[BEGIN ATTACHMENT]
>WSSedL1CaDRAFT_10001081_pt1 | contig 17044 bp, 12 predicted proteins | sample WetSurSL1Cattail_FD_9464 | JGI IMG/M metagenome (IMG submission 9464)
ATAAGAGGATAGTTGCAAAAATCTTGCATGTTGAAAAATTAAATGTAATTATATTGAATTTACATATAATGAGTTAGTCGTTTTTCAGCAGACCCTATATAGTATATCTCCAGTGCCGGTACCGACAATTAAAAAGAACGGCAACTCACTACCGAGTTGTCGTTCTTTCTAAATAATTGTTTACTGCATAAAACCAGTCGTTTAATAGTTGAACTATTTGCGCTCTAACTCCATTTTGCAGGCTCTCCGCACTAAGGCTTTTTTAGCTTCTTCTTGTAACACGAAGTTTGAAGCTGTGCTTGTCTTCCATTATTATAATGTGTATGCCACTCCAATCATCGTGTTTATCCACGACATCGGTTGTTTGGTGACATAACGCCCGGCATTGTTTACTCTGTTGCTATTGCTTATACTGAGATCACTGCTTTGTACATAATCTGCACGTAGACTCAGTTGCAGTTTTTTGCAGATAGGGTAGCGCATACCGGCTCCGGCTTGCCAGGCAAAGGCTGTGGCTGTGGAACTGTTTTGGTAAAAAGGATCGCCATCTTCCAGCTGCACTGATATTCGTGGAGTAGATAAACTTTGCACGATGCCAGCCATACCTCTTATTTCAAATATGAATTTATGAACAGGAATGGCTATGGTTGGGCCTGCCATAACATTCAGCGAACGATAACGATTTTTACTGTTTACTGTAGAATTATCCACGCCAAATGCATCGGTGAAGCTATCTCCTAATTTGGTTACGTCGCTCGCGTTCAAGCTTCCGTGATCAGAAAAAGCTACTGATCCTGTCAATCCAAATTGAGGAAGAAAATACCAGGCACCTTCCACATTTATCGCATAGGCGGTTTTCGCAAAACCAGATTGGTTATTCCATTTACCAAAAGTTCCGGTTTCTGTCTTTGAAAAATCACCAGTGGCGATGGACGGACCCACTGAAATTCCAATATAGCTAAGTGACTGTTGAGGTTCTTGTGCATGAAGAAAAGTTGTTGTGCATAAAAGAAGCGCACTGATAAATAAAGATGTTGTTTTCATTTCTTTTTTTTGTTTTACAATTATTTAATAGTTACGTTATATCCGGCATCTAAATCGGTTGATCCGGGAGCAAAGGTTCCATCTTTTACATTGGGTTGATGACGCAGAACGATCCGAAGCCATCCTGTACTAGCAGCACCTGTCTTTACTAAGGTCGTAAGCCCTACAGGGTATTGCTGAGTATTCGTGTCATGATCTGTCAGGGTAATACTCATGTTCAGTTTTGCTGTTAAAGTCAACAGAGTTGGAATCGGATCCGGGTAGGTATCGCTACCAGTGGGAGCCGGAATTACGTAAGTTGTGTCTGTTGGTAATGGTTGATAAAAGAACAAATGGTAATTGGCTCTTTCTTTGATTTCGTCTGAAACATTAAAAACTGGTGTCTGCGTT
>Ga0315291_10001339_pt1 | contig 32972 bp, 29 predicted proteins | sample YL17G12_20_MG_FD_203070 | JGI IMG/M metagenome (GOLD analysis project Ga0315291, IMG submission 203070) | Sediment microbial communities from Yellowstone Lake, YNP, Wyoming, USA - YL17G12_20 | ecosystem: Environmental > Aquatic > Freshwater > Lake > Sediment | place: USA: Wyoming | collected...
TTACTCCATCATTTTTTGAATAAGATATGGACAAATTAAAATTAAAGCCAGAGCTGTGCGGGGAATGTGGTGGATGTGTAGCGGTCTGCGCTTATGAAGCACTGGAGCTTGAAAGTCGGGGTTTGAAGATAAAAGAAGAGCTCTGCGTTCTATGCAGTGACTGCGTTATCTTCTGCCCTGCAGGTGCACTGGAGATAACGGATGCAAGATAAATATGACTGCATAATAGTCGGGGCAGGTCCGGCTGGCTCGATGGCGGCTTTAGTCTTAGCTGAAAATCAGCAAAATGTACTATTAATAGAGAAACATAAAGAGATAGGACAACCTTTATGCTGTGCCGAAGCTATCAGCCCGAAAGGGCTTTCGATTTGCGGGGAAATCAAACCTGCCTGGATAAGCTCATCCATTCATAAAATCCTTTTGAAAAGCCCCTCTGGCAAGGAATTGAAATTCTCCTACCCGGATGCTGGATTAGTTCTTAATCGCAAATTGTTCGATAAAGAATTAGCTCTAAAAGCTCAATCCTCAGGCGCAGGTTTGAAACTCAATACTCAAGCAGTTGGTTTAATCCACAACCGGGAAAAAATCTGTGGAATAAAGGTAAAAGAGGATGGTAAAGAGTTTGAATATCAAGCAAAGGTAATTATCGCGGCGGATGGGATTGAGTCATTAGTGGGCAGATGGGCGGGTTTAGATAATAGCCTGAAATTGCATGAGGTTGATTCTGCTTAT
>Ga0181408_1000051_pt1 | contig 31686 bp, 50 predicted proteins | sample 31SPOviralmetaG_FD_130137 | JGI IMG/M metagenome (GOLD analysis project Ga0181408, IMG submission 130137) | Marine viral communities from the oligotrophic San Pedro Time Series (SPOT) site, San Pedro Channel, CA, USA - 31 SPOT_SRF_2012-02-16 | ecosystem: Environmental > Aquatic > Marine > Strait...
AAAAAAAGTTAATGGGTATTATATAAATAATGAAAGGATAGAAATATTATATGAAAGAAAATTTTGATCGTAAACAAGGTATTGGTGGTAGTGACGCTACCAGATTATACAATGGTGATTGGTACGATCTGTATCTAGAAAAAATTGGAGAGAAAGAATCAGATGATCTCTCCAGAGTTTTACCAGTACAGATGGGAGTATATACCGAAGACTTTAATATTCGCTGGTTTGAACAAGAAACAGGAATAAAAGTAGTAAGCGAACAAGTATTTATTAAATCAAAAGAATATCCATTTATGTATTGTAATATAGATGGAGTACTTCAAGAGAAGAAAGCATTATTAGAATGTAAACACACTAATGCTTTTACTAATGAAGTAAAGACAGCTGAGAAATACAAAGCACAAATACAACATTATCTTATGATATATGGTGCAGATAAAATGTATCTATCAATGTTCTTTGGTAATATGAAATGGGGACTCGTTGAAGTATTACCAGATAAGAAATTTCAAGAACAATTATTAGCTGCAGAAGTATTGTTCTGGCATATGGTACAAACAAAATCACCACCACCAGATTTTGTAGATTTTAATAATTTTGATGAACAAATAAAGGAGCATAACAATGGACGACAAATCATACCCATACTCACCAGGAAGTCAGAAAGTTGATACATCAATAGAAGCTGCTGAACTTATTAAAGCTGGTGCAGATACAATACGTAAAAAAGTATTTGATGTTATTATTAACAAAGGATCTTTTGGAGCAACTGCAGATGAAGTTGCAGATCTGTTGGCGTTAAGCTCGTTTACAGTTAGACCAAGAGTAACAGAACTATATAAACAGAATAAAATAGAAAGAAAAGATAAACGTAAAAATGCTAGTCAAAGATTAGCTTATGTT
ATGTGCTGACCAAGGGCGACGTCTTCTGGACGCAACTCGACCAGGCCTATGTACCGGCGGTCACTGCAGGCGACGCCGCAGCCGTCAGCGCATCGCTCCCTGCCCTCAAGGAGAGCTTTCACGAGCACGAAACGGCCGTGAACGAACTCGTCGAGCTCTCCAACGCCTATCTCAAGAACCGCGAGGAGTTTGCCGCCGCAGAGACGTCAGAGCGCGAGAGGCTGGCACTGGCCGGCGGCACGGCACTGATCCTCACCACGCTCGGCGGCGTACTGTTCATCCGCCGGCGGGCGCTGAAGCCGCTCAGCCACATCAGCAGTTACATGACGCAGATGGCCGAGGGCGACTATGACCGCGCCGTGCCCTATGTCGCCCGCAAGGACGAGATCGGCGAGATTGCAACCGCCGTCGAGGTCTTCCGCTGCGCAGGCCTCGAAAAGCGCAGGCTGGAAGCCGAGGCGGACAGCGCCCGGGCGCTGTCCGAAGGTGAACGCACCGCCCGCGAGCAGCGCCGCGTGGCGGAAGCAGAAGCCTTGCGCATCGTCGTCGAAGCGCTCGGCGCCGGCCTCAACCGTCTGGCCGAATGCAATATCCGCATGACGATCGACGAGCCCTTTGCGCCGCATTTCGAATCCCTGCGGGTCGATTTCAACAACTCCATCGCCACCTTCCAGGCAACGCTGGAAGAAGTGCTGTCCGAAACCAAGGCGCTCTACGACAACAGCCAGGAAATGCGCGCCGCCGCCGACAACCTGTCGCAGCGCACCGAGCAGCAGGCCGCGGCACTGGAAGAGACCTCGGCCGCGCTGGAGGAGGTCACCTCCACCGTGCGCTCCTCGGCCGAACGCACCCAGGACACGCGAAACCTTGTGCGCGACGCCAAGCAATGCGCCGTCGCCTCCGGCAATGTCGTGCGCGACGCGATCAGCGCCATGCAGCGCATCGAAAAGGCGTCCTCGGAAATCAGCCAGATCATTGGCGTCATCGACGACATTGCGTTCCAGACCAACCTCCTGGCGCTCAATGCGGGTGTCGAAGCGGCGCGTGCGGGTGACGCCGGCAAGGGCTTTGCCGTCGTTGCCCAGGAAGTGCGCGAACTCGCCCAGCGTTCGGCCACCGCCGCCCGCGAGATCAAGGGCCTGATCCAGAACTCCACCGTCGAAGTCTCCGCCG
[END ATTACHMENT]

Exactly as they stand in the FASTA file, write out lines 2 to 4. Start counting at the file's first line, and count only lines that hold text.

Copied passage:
ATAAGAGGATAGTTGCAAAAATCTTGCATGTTGAAAAATTAAATGTAATTATATTGAATTTACATATAATGAGTTAGTCGTTTTTCAGCAGACCCTATATAGTATATCTCCAGTGCCGGTACCGACAATTAAAAAGAACGGCAACTCACTACCGAGTTGTCGTTCTTTCTAAATAATTGTTTACTGCATAAAACCAGTCGTTTAATAGTTGAACTATTTGCGCTCTAACTCCATTTTGCAGGCTCTCCGCACTAAGGCTTTTTTAGCTTCTTCTTGTAACACGAAGTTTGAAGCTGTGCTTGTCTTCCATTATTATAATGTGTATGCCACTCCAATCATCGTGTTTATCCACGACATCGGTTGTTTGGTGACATAACGCCCGGCATTGTTTACTCTGTTGCTATTGCTTATACTGAGATCACTGCTTTGTACATAATCTGCACGTAGACTCAGTTGCAGTTTTTTGCAGATAGGGTAGCGCATACCGGCTCCGGCTTGCCAGGCAAAGGCTGTGGCTGTGGAACTGTTTTGGTAAAAAGGATCGCCATCTTCCAGCTGCACTGATATTCGTGGAGTAGATAAACTTTGCACGATGCCAGCCATACCTCTTATTTCAAATATGAATTTATGAACAGGAATGGCTATGGTTGGGCCTGCCATAACATTCAGCGAACGATAACGATTTTTACTGTTTACTGTAGAATTATCCACGCCAAATGCATCGGTGAAGCTATCTCCTAATTTGGTTACGTCGCTCGCGTTCAAGCTTCCGTGATCAGAAAAAGCTACTGATCCTGTCAATCCAAATTGAGGAAGAAAATACCAGGCACCTTCCACATTTATCGCATAGGCGGTTTTCGCAAAACCAGATTGGTTATTCCATTTACCAAAAGTTCCGGTTTCTGTCTTTGAAAAATCACCAGTGGCGATGGACGGACCCACTGAAATTCCAATATAGCTAAGTGACTGTTGAGGTTCTTGTGCATGAAGAAAAGTTGTTGTGCATAAAAGAAGCGCACTGATAAATAAAGATGTTGTTTTCATTTCTTTTTTTTGTTTTACAATTATTTAATAGTTACGTTATATCCGGCATCTAAATCGGTTGATCCGGGAGCAAAGGTTCCATCTTTTACATTGGGTTGATGACGCAGAACGATCCGAAGCCATCCTGTACTAGCAGCACCTGTCTTTACTAAGGTCGTAAGCCCTACAGGGTATTGCTGAGTATTCGTGTCATGATCTGTCAGGGTAATACTCATGTTCAGTTTTGCTGTTAAAGTCAACAGAGTTGGAATCGGATCCGGGTAGGTATCGCTACCAGTGGGAGCCGGAATTACGTAAGTTGTGTCTGTTGGTAATGGTTGATAAAAGAACAAATGGTAATTGGCTCTTTCTTTGATTTCGTCTGAAACATTAAAAACTGGTGTCTGCGTT
>Ga0315291_10001339_pt1 | contig 32972 bp, 29 predicted proteins | sample YL17G12_20_MG_FD_203070 | JGI IMG/M metagenome (GOLD analysis project Ga0315291, IMG submission 203070) | Sediment microbial communities from Yellowstone Lake, YNP, Wyoming, USA - YL17G12_20 | ecosystem: Environmental > Aquatic > Freshwater > Lake > Sediment | place: USA: Wyoming | collected...
TTACTCCATCATTTTTTGAATAAGATATGGACAAATTAAAATTAAAGCCAGAGCTGTGCGGGGAATGTGGTGGATGTGTAGCGGTCTGCGCTTATGAAGCACTGGAGCTTGAAAGTCGGGGTTTGAAGATAAAAGAAGAGCTCTGCGTTCTATGCAGTGACTGCGTTATCTTCTGCCCTGCAGGTGCACTGGAGATAACGGATGCAAGATAAATATGACTGCATAATAGTCGGGGCAGGTCCGGCTGGCTCGATGGCGGCTTTAGTCTTAGCTGAAAATCAGCAAAATGTACTATTAATAGAGAAACATAAAGAGATAGGACAACCTTTATGCTGTGCCGAAGCTATCAGCCCGAAAGGGCTTTCGATTTGCGGGGAAATCAAACCTGCCTGGATAAGCTCATCCATTCATAAAATCCTTTTGAAAAGCCCCTCTGGCAAGGAATTGAAATTCTCCTACCCGGATGCTGGATTAGTTCTTAATCGCAAATTGTTCGATAAAGAATTAGCTCTAAAAGCTCAATCCTCAGGCGCAGGTTTGAAACTCAATACTCAAGCAGTTGGTTTAATCCACAACCGGGAAAAAATCTGTGGAATAAAGGTAAAAGAGGATGGTAAAGAGTTTGAATATCAAGCAAAGGTAATTATCGCGGCGGATGGGATTGAGTCATTAGTGGGCAGATGGGCGGGTTTAGATAATAGCCTGAAATTGCATGAGGTTGATTCTGCTTAT